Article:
Wallace in Shoshone County, Idaho — The American West (Mountains)
“The Big Blowup”
In two terrifying days in August 1910,
—nearly the whole of the Bitterroot Mountain Range was consumed in a ﬁery holocaust —
Walls of flame pushed by hurricane-force winds raced through the region, trapping fire crews, destroying mines, homesteads, and igniting towns. Much of the town of Wallace, Idaho was left in ashes.
In the end, over 1,700 fires ravaged three million acres throughout the western U.S. and killed at least eighty-five people in the summer of 1910. August 20th and 21st were the two most grueling and deadly days of that searing hell.
Amidst the political haggling over the newly formed U.S. Forest Service, not only its mission, but is very existence was in question. With abnormally low amounts of precipitation and soaring, high temperatures, disaster was inevitable. The heroic efforts of the Forest Service’s overwhelmed rangers, who lost 78 firefighters in the firestorm, touched the hearts of the public and prompted legislative action.
The Great Fire of that summer 1910, led to significant changes in the nation’s forest fire fighting policy and continues to influence forest management to this day.
Location. 47° 28.641′ N, 115° 56.016′ W. Marker is in Wallace, Idaho, in Shoshone County. Marker is at the intersection of River Street and Front Street, on the left Touch for map. Marker is located near the Wallace Chamber of Commerce parking lot entrance, on the left side as you enter the parking lot. Marker is adjacent to Wallace's 1910 Firefighters Memorial - a large, tall brick monument. Marker is at or near this postal address: The Harry F. Magnuson Way, Wallace ID 83873, United States of America.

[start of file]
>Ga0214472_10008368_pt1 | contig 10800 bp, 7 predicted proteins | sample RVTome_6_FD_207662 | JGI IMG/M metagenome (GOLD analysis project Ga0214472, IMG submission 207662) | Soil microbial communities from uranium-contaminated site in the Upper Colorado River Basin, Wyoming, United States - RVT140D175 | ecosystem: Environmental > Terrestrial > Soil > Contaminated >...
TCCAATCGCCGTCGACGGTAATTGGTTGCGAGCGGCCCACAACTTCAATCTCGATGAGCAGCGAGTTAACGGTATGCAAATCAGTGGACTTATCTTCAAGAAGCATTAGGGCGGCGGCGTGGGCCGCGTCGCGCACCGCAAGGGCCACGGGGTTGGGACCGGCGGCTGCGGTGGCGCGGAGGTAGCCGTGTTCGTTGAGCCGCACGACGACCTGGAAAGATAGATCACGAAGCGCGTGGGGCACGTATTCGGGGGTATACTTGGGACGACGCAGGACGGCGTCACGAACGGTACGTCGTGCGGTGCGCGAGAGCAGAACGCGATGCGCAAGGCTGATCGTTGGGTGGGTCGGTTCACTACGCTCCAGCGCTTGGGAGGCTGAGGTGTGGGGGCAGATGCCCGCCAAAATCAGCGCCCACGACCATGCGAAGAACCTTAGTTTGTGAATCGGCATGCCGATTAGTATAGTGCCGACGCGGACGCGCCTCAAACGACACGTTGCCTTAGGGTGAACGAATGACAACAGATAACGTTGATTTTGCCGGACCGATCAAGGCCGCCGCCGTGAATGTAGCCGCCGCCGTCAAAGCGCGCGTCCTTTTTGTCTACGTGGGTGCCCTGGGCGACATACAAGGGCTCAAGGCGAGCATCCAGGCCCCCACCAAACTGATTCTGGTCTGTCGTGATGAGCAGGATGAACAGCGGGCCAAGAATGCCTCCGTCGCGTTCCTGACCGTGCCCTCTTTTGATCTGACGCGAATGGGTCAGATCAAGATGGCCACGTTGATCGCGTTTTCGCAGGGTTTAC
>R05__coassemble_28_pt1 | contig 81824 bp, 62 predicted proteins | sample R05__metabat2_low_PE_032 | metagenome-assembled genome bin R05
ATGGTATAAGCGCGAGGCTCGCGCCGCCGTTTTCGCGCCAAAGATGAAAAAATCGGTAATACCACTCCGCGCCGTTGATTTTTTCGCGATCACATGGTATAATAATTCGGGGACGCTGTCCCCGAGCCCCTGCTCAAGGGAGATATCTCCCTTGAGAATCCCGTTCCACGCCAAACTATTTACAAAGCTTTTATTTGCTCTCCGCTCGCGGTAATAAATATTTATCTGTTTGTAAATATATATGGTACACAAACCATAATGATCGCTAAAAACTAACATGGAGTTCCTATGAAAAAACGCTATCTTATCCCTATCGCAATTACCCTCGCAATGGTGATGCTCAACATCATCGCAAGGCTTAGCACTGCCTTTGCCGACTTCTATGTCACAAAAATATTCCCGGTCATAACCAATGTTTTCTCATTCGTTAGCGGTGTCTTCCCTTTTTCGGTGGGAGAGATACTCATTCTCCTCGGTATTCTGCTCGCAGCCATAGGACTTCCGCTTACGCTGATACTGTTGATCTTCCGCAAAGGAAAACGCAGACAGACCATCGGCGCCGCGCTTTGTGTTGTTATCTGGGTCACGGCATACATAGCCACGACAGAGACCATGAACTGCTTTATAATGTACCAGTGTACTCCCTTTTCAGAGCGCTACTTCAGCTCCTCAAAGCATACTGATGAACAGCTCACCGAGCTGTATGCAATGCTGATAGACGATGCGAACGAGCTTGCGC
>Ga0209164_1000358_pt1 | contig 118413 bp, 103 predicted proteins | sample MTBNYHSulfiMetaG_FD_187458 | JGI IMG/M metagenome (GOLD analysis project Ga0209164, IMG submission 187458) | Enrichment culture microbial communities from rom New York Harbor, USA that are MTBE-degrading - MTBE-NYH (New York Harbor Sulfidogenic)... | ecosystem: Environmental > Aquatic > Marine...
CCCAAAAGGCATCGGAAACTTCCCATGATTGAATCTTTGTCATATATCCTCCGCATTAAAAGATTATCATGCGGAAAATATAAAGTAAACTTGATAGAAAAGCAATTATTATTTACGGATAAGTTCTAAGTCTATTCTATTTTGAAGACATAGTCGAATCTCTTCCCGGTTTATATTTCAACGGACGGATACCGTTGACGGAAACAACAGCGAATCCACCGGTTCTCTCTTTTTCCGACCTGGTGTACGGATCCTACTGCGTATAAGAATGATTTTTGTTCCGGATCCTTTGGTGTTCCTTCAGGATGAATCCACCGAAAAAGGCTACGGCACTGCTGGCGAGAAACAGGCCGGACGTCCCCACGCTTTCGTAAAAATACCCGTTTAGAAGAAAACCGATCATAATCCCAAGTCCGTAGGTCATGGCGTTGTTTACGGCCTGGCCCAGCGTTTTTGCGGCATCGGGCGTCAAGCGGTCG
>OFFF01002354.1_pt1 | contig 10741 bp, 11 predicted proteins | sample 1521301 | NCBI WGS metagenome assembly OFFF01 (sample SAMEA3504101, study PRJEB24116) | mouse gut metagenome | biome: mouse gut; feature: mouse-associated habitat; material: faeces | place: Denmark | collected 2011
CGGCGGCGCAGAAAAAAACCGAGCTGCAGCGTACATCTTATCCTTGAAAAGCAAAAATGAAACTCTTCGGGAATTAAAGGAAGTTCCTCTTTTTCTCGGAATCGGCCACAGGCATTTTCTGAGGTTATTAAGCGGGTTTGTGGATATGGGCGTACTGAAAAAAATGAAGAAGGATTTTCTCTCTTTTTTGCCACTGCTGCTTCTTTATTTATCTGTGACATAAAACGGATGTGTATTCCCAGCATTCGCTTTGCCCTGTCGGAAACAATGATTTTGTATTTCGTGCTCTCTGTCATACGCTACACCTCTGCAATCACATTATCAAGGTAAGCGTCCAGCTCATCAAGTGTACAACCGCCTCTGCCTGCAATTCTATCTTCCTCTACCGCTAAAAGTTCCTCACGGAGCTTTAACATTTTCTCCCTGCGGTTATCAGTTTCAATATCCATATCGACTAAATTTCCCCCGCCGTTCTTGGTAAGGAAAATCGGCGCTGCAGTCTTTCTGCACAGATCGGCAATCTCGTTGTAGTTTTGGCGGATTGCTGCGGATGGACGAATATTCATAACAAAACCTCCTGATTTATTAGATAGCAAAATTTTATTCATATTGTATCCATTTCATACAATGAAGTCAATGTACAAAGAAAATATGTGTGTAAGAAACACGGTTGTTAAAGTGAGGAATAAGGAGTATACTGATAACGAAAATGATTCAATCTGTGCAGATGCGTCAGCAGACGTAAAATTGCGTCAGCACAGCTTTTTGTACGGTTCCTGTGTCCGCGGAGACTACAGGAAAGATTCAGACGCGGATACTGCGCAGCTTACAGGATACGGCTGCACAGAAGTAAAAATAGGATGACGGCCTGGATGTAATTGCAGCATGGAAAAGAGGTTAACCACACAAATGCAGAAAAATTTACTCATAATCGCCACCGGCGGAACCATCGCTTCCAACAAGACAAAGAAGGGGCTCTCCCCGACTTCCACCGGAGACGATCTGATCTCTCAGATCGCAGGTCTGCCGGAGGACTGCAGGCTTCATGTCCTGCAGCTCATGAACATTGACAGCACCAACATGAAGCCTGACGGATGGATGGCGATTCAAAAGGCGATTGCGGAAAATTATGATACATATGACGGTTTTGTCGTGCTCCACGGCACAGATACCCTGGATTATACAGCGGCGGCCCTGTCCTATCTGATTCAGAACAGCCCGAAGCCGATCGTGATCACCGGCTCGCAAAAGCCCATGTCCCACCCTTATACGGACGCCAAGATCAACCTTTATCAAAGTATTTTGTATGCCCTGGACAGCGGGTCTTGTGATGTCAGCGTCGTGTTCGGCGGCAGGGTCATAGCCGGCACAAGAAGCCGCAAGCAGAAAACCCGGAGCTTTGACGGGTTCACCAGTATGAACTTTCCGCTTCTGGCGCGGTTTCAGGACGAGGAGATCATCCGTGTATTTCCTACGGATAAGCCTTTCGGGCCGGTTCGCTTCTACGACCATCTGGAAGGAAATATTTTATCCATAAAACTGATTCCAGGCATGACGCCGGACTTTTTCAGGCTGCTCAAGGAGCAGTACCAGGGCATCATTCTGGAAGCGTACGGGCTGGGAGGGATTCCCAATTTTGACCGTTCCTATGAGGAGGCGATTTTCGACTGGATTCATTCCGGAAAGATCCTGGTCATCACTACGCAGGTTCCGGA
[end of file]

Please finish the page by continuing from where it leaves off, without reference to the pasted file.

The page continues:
Other nearby markers. At least 8 other markers are within 10 miles of this marker, measured as the crow flies. A different marker also named "The Big Blowup" (here, next to this marker); Wallace (within shouting distance of this marker); The Great Fire of 1910 (approx. 1.2 miles away); The Pulaski Tunnel Trail (approx. 1.3 miles away); Pulaski's Trail (approx. 1.3 miles away); "Big Ed" Pulaski (approx. 1.3 miles away); Lead-Silver Mines (approx. 9.3 miles away); Willow Creek Slide (approx. 9.3 miles away). Touch for a list and map of all markers in Wallace.
Related markers. Click here for a list of markers that are related to this marker.
Also see . . .
1. The Big Burn: Idaho and Montana, August 1910.
The men who heroically fought the wildfire ripping through 3 million acres of Idaho and Montana, late in August 1910, were up against a formidable enemy. "The forests staggered, rocked, exploded and then shriveled under the holocaust," wrote local historian Betty Goodwin Spencer. "Great red balls of (Submitted on November 21, 2017, by Cosmos Mariner of Cape Canaveral, Florida.)
2. The West is Burning Up! The 1910 Fire:.
It was the largest forest fire in American history. Maybe even the largest forest fire ever. No one knows for sure, but even now, it is hard to put into words what it did. For two terrifying days and night's - August 20 and 21, 1910 - the fire raged across three million acres of virgin timberland in northern Idaho and western Montana. Many thought the world would end, and for 86, it did. Most of what was destroyed fell to hurricane-force winds that turned the fire into a blowtorch. (Submitted on November 21, 2017, by Cosmos Mariner of Cape Canaveral, Florida.)
3. The Great Fire of 1910.
The area burned included parts of the Bitterroot, Cabinet, Clearwater, Coeur d'Alene, Flathead, Kaniksu, Kootenai, Lewis and Clark, Lolo, and St. Joe National Forests. The firestorm burned over two days, August 20–21, and killed 87 people, mostly firefighters. It is believed to be the largest, although not the deadliest, forest fire in U.S. history. The outcome was to highlight firefighters as public heroes while raising public awareness surrounding national nature conservation. (Submitted on November 21, 2017, by Cosmos Mariner of Cape Canaveral, Florida.)
Categories. • Disasters •
Credits. This page was last revised on November 24, 2017. This page originally submitted on November 21, 2017, by Cosmos Mariner of Cape Canaveral, Florida. This page has been viewed 39 times since then. Photos: 1, 2, 3, 4. submitted on November 21, 2017, by Cosmos Mariner of Cape Canaveral, Florida. • Bill Pfingsten was the editor who published this page.